Here is the Compost Tea Recipe:
Four days before actually beginning the tea, prep your compost to enhance fungal growth in the tea. (See instructions next paragraph).
After fungi have developed, add it to:
Fungi take longer to grow than bacteria, so about four days before you start your compost tea batch, add the baby oatmeal to the compost you're going to use. By feeding your starter compost a few days before you use it in the tea, you give the fungi a chance to multiply too.
Keep it out of the sun, and keep it about as moist as a wrung-out sponge. Lowenfels and Lewis, in their excellent book Teaming with Microbes, also recommend adding a bit rock phosphate or kelp meal at this point to help the fungi grow and to give them something to attach to when they get mixed in the water.
If you are using a commercial brewer, follow the instructions that came with it.
(I cannot guarantee that the results you get will be satisfactory, but if you have problems, my suggestion would be to add more aeration.)
Here are the supplies you will need:
To make your compost tea brewer, start by attaching the air hoses to the two large aquarium bubblers. I use one of those 3-hole bricks on the bottom of the bucket, set on its side, and I run the air hoses through the holes before attaching the airstones. This keeps the airstones from floating up or moving, without squashing the air hoses. The Top Fin brand 5" airstones are pretty heavy though, and I've never had a problem with them staying put.
Run the hoses up and out the top, and down to the air pumps. Put the bucket in a location that does not get direct sunlight (UV light kills the microbes) and is between about 60 and 80 degrees. I make mine in the garage.
Start your brew in the late afternoon or early evening, so that when it is ready in about 24 hours, you can spray it right away. This is because the microbes you have just grown are killed by strong ultraviolet light, and should be sprayed on the plants when the sun is low, so they have time to soak into the soil, and be taken up by the plant leaves before getting hit with sun in the morning.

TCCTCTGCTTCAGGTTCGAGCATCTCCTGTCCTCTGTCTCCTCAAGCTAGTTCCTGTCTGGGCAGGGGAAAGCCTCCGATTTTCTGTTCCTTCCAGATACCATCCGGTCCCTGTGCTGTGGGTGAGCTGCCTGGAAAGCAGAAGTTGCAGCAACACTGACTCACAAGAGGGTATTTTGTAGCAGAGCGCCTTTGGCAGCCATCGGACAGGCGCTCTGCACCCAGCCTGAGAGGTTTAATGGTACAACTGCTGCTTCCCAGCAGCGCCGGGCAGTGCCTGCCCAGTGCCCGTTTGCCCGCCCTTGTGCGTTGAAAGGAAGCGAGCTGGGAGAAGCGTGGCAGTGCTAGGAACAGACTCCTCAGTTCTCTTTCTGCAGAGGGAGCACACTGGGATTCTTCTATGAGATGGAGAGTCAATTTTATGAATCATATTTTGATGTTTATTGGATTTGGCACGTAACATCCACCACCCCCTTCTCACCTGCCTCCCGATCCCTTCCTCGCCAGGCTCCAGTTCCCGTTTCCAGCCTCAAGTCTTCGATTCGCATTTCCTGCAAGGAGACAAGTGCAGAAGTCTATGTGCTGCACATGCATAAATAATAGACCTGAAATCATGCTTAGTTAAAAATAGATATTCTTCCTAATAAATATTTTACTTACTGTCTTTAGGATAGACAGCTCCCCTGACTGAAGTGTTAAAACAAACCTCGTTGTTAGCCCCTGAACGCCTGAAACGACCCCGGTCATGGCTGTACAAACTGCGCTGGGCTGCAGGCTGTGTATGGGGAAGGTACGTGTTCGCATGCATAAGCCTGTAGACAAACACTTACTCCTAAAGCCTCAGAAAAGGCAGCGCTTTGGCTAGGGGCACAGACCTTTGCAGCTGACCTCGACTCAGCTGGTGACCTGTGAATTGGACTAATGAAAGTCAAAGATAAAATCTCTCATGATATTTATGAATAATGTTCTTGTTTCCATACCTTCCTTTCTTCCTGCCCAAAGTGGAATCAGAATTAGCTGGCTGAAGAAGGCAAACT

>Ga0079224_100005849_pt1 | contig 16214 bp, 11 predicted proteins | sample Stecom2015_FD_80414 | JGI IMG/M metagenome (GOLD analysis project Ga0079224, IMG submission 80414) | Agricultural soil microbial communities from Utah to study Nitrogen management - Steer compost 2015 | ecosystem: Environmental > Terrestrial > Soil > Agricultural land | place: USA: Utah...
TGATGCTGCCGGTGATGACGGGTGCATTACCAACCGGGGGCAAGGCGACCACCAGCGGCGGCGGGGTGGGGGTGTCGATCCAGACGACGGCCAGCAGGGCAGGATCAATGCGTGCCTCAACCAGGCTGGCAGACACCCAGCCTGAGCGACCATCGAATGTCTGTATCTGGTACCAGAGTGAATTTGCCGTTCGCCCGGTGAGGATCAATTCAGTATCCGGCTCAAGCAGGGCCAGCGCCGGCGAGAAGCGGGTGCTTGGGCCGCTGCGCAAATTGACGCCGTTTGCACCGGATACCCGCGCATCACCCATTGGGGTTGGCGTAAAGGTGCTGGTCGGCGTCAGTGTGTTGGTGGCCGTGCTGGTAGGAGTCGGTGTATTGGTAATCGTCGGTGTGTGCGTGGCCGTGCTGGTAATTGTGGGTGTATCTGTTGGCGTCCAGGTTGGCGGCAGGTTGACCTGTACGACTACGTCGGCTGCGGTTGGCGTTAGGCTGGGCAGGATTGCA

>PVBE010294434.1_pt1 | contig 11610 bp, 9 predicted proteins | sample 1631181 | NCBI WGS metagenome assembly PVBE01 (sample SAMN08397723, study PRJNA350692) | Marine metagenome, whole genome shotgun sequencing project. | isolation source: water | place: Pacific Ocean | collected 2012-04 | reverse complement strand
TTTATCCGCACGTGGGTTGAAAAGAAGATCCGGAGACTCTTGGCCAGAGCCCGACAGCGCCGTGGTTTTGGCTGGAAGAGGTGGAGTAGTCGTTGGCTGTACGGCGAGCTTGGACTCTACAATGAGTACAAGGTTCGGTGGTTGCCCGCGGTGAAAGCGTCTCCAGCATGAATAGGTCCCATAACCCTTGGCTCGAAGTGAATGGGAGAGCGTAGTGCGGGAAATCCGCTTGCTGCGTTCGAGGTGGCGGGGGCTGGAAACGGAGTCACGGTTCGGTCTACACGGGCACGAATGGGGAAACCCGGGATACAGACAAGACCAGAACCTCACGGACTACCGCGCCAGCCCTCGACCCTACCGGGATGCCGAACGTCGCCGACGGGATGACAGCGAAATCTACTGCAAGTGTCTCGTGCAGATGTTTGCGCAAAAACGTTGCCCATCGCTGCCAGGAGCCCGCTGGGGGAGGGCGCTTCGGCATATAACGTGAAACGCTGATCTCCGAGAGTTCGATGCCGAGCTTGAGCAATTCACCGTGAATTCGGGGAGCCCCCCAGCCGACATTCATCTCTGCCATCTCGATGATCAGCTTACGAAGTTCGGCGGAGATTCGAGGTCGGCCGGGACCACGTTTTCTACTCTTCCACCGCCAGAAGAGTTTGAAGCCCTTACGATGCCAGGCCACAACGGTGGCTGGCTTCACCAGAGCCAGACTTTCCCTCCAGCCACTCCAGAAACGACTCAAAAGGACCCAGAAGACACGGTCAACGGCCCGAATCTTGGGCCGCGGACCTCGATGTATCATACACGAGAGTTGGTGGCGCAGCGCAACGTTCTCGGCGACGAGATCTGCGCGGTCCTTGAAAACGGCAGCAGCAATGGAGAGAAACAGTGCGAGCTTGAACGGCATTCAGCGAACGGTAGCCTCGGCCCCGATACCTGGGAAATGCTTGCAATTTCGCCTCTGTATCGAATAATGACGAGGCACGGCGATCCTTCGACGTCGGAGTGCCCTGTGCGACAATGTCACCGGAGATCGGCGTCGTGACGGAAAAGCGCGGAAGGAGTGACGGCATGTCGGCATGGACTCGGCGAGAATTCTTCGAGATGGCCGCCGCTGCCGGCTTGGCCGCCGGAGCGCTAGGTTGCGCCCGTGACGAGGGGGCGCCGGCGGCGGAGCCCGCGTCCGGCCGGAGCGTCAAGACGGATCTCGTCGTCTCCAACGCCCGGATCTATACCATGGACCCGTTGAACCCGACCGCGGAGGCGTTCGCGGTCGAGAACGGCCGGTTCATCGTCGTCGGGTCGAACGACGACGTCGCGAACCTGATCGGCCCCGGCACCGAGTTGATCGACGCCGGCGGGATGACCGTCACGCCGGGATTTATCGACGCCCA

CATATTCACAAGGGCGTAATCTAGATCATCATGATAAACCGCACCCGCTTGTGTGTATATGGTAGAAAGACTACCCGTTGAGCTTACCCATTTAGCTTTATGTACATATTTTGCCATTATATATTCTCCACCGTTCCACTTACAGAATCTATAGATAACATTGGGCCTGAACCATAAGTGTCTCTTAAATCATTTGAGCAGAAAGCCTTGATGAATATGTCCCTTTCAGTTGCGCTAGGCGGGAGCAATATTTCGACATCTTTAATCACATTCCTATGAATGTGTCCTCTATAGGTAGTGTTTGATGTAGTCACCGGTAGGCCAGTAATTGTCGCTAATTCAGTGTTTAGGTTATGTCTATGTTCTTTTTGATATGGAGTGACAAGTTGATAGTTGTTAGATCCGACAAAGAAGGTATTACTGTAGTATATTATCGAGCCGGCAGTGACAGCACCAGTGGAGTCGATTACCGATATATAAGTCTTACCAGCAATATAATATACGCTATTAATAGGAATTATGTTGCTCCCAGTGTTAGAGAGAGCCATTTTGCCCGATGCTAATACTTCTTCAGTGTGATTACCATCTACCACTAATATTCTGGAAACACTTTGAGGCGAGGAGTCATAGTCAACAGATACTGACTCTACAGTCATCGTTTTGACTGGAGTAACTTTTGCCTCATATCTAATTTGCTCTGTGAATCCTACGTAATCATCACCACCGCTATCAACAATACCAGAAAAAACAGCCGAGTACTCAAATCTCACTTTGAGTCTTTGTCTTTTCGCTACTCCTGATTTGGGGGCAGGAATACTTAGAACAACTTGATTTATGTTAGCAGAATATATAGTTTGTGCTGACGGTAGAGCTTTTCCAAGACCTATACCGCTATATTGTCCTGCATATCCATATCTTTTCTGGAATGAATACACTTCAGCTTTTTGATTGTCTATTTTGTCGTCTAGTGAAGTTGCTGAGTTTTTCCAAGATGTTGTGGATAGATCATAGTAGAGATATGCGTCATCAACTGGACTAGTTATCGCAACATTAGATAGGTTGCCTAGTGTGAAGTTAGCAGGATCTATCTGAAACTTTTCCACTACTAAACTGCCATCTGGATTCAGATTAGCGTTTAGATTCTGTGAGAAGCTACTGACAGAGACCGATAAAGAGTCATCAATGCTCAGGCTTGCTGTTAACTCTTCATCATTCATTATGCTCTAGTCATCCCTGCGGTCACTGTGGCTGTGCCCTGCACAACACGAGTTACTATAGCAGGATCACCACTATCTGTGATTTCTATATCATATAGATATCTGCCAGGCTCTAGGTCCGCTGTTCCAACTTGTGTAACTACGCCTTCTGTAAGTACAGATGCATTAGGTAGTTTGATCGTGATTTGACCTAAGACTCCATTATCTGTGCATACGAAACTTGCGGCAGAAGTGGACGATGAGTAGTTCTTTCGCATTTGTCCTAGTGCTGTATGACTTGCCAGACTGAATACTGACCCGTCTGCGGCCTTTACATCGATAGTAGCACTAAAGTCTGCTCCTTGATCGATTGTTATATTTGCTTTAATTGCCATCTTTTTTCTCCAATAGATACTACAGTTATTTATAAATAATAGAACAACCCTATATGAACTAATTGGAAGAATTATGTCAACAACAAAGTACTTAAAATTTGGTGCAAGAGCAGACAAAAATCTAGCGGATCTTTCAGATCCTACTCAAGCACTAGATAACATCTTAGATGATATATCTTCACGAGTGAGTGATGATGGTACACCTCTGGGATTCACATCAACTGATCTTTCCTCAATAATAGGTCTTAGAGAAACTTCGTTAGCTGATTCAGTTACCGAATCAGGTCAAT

Fill the bucket about ¾ full, and then run it without compost for 2 hours to dissipate any chlorine in the water. Take the compost you fed the baby cereal to four days ago, and gently crumble it between your hands down into the bucket.
Add the molasses or honey to feed the bacteria, add the kelp and fish emulsion to add micronutrients and protein for the bacteria, plug in the air pumps, and let the brew bubble for about 24 hours.
When the tea is ready, take the other 5-gallon bucket, set the colander on top, line it with the strainer fabric or pantyhose, and pour the AACT through the strainer.
There are several ways to spray it, but make sure that your spray is gentle. The fungal strands (‘hyphae”) are delicate living things, and getting shot out of a high pressure hose will break them up and kill them. I use a 1 1/2 gallon handpump sprayer that I got from the nursery if I'm spraying plant leaves, and a big watering can with a "rose" on the end for applying it to the soil.
The AACT should not smell bad. If it does, it means there was not enough oxygenation and the batch has gone anaerobic. Toss it out, and use more aeration in the next batch.
For more information about actively aerated compost tea, read Teaming with Microbes by Loewenfels and Lewis. It makes a wonderful wintertime read when you’re inside dreaming of next year’s vegetable garden.